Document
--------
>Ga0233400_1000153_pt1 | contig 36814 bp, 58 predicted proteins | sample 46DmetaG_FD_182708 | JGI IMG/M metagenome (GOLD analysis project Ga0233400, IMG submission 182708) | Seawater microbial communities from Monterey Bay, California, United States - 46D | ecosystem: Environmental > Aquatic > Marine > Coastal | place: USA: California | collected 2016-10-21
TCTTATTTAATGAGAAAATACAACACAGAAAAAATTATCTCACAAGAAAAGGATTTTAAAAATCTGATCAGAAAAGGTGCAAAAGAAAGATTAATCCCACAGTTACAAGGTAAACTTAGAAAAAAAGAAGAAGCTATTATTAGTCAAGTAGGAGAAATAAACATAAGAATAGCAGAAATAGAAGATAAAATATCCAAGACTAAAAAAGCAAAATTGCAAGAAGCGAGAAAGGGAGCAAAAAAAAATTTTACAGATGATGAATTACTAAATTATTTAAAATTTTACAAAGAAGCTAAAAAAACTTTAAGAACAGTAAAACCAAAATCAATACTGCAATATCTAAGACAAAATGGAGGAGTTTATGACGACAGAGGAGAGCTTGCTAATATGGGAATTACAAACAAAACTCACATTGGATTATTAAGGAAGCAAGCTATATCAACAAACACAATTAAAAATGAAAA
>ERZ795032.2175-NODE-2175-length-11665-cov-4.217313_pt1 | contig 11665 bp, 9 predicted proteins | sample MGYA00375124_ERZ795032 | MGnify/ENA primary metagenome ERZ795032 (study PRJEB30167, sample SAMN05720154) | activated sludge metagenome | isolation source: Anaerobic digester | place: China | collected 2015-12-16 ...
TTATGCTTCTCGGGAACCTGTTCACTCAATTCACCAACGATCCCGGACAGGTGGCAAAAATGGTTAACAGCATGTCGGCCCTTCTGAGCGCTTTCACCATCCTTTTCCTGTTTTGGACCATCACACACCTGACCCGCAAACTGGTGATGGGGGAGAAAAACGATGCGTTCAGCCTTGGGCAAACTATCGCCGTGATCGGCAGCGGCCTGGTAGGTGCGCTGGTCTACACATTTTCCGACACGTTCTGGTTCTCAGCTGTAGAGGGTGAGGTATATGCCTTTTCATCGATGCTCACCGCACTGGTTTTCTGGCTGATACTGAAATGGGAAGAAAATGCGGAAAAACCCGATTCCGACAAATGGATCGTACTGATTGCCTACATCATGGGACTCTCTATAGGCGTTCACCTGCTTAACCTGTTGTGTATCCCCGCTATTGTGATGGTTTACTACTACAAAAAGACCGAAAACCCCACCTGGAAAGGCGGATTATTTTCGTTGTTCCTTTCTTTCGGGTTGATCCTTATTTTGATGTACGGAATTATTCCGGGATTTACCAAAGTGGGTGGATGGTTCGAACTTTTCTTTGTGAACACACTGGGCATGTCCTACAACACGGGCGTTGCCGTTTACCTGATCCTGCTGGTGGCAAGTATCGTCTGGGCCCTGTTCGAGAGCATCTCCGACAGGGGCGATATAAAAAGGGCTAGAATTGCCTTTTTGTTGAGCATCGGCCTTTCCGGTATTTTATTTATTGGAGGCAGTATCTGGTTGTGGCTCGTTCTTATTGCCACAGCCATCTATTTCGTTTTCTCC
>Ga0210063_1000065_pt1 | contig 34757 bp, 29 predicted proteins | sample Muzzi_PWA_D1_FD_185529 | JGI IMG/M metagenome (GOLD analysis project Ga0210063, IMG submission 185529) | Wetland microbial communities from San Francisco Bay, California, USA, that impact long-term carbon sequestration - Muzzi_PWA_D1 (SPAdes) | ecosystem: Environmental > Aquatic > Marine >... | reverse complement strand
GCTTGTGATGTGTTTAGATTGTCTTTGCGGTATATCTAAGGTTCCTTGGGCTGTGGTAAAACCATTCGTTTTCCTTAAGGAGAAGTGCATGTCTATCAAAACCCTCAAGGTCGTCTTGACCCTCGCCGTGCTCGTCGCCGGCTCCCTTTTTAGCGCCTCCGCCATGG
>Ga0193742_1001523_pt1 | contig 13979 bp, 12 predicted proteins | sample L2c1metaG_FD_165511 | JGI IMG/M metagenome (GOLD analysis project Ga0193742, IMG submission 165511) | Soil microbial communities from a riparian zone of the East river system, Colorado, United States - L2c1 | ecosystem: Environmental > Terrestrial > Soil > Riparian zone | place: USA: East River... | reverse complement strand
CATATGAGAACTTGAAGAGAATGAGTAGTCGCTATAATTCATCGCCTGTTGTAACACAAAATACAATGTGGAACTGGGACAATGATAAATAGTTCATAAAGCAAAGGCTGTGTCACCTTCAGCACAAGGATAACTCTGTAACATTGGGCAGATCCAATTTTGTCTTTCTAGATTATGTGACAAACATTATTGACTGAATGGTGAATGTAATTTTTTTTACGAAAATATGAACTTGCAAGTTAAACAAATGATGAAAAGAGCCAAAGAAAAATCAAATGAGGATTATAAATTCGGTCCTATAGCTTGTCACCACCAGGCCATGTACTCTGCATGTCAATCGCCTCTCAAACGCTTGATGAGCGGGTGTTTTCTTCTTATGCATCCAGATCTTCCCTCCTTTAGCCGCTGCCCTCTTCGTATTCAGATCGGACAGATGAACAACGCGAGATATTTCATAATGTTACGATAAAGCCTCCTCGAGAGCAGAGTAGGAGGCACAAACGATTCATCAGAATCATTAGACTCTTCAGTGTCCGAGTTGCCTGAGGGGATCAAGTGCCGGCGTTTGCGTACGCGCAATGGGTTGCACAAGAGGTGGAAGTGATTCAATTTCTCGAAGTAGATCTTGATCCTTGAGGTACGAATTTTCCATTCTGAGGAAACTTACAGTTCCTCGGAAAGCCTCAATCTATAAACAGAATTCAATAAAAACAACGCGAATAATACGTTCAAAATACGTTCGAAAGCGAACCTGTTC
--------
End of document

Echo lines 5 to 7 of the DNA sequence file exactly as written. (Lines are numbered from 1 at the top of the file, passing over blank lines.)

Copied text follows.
>Ga0210063_1000065_pt1 | contig 34757 bp, 29 predicted proteins | sample Muzzi_PWA_D1_FD_185529 | JGI IMG/M metagenome (GOLD analysis project Ga0210063, IMG submission 185529) | Wetland microbial communities from San Francisco Bay, California, USA, that impact long-term carbon sequestration - Muzzi_PWA_D1 (SPAdes) | ecosystem: Environmental > Aquatic > Marine >... | reverse complement strand
GCTTGTGATGTGTTTAGATTGTCTTTGCGGTATATCTAAGGTTCCTTGGGCTGTGGTAAAACCATTCGTTTTCCTTAAGGAGAAGTGCATGTCTATCAAAACCCTCAAGGTCGTCTTGACCCTCGCCGTGCTCGTCGCCGGCTCCCTTTTTAGCGCCTCCGCCATGG
>Ga0193742_1001523_pt1 | contig 13979 bp, 12 predicted proteins | sample L2c1metaG_FD_165511 | JGI IMG/M metagenome (GOLD analysis project Ga0193742, IMG submission 165511) | Soil microbial communities from a riparian zone of the East river system, Colorado, United States - L2c1 | ecosystem: Environmental > Terrestrial > Soil > Riparian zone | place: USA: East River... | reverse complement strand